Curious Mints is a company focused on developer education, dedicated to providing free tutorials to developers who want to learn and build new skills on the side.
To create a responsive website for their newly launched company.
Duration: 8 weeks
Worked with the founder and led the design studio from start till end in creating a website that would align business and user needs. Collaborated with their in-house visual designer and developer to bring the product to life.
Client research, user research, competitor analysis, synthesizing data, user personas, feature prioritization, closed card sort, sitemap, user flow, paper sketches, mid-fidelity wireframes, usability testing, visual moodboards (icons, colors, typography, image style, buttons, links, content).
Tools: Miro & Adobe XD, HTML & CSS
In our kickoff meeting, to understand their needs, the founder and I covered conversations revolving around market trends and increasing need for developer education, company’s goals, key competitors, target users and challenges faced within the developer community.
Free tutorials at beginner level for developers to learn in a fun and simple way.
“User registration not required. No signups, no credit cards, all free, and super easy.”
We looked at four other competitors offering similar services and did an analysis on key features important from a user’s point of view.
The client is a developer evangelist himself and has hosted over 300 hackathons in his career. He had interacted with a lot of developers and knew exactly where the problems lied and shared an extensive list of user pain points and goals identified over time. I made my notes based off that and began the next stage.
I did an affinity map and defined the key elements we needed to focus on.
I presented a Venn diagram to summarize and align vision of the company, needs of their users and technical considerations in getting this live and functioning at the earliest.
With Curious Mints, we wanted to make sure they stand an advantage by:
Tutorial format with narrative text, more code and gifs
The founder shared an image with me and said “this is exactly I want to do and whom I want to do it for. It’s as if I am writing for myself but only 3 years ago.”
Based on this vision and our findings, we came up with three types of primary users: students, working professionals, career changers.
Age range: 21-40 | Gender: All inclusive | Industry: Tech
People with basic working knowledge of at least one modern programming language (like Python, Ruby, Java Script).
To learn and build new skills on the side and have access to free content, which is easy to understand and follow.
The tutorial formats can be hard to follow. Not sure if it’s meant for their level of expertise as there is no clear indication. Don’t want to pay for these tutorials and wish to have one path to follow.
“I just want to learn and build cool new stuff”
The approach was to ‘ship the MVP at the earliest’. At this stage, I involved the founder, their visual designer and developer to brainstorm on features and functionality that the website should prioritize in order to ship this.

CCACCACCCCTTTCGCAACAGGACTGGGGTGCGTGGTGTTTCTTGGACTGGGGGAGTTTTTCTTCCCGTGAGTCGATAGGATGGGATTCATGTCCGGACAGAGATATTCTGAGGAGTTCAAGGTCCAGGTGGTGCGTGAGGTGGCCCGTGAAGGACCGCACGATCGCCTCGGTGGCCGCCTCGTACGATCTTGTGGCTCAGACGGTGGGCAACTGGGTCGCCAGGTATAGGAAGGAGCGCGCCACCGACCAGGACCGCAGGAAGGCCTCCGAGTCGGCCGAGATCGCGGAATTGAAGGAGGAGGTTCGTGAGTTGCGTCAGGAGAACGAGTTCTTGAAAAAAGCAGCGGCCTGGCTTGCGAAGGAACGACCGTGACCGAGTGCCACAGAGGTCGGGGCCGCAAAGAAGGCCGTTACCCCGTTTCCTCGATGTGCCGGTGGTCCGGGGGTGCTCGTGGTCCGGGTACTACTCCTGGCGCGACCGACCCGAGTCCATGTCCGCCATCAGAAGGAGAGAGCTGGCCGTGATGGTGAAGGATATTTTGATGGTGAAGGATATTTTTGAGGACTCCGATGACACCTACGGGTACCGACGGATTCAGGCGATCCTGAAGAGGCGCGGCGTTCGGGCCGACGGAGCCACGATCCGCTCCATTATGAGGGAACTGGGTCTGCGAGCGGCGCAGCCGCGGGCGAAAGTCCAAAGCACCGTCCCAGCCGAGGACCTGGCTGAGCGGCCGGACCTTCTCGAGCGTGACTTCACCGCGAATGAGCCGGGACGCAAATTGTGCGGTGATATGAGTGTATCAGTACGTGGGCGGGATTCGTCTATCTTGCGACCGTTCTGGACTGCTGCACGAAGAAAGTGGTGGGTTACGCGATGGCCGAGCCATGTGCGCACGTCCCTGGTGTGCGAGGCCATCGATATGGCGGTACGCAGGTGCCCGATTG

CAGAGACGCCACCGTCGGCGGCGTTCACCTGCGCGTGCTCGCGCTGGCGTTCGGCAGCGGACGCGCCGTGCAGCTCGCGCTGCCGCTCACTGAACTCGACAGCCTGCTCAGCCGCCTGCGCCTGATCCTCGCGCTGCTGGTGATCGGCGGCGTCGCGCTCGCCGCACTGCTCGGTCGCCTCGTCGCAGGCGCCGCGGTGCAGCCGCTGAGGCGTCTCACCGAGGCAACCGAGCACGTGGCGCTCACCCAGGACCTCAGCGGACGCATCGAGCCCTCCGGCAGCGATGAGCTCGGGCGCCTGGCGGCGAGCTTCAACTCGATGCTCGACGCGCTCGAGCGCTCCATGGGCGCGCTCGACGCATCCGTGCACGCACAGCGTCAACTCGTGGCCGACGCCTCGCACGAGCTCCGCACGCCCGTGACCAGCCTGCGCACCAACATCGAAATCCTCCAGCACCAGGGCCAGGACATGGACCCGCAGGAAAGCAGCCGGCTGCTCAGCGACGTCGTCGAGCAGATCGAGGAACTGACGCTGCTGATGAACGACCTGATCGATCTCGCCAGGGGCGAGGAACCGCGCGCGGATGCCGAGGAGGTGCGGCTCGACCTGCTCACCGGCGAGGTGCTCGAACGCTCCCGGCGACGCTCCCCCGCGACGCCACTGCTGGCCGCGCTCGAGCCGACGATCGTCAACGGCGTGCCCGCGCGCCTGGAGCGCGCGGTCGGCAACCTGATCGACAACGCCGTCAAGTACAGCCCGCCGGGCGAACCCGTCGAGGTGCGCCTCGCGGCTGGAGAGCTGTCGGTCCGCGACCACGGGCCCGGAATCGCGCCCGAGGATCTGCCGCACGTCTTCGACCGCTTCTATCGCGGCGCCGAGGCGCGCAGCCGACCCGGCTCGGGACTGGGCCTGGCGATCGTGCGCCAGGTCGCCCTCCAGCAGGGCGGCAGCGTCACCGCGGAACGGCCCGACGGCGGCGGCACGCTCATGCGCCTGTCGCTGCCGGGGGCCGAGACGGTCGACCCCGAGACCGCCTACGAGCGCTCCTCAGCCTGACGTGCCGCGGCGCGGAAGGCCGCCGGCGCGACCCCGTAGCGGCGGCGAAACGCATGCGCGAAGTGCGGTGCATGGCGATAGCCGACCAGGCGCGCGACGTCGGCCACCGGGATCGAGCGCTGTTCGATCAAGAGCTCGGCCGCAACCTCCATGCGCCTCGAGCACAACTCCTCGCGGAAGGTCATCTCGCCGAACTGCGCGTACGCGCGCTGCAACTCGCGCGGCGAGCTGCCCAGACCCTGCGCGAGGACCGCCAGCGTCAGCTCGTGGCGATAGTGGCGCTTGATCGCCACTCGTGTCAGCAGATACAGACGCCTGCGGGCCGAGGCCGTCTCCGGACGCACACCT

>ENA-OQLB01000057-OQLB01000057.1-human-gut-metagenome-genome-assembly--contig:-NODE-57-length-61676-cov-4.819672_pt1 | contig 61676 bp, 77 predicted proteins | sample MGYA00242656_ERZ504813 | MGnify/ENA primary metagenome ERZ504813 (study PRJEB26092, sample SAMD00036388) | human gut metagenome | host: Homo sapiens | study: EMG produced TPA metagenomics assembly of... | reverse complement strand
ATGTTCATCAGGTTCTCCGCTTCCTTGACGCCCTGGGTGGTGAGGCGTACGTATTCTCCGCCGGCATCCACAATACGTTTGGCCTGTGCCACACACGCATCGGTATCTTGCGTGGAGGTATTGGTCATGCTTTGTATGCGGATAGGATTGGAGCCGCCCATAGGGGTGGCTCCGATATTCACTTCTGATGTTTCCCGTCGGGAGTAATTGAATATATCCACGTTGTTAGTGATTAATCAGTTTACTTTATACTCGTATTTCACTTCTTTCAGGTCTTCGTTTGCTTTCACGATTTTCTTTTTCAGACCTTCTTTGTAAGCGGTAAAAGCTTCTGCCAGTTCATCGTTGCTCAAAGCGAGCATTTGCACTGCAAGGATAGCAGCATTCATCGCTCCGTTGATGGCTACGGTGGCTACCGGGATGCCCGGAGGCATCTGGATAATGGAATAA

Create the necessary pages (landing page, about us, tutorials, submit requests).
Leave comment and make live changes to code request buttons, link to social media, etc.
The client wanted to categorize tutorial content based on programming languages to make it easier for users to search on their website.
I conducted an open card sort exercise with 5 users. Their contacts were provided by the client. This was challenging with COVID, so we sent a list of all the tutorial content and headings to these users and asked them to label them. Based on that, we were able to identify 5 categories as the most common: Python, Alexa, Ruby, CLI and Swift.
I started with building a sitemap to get a clear direction of how the website will function and then created a user flow to define the steps visiting users would take in order to browse and view tutorials.
I started with paper sketches and built low to mid-fidelity wireframes so we could start testing early on and incorporate valuable feedback from the target audience, into the our design.
Note: Prototypes and wireframes are protected under NDA. I am authorized to share paper sketches for now. Once the website is live and running, I will be authorized to share more.
With COVID, it was getting harder to test. I created mid-fidelity wireframes on Adobe XD and sent the files to the users to test. We were on video call to make note of feedback. They were pretty pleased with the first look and feel of the content. Few things were brought to our notice and we had it iterated.
The visual designer created a branding guidelines and I helped make sure it passed the accessibility test. I handed over the wireframes to them and they are now in the process of adding in their content. The website is now under development. Once it goes live, I might be called in to test it again keep the circle on.
It was great to work with this team. They knew exactly what they wanted, and it was refreshing to see a small team with big goals and heart in the right place – where everything revolved around the culture of “what’s best for the user.” This helped me think deeper and focus more on users. The challenge here was that with COVID, it was hard to test it with more of the target audience. The next phase is going to be adding more content, and I can’t wait to help them map more experiences and features as they grow!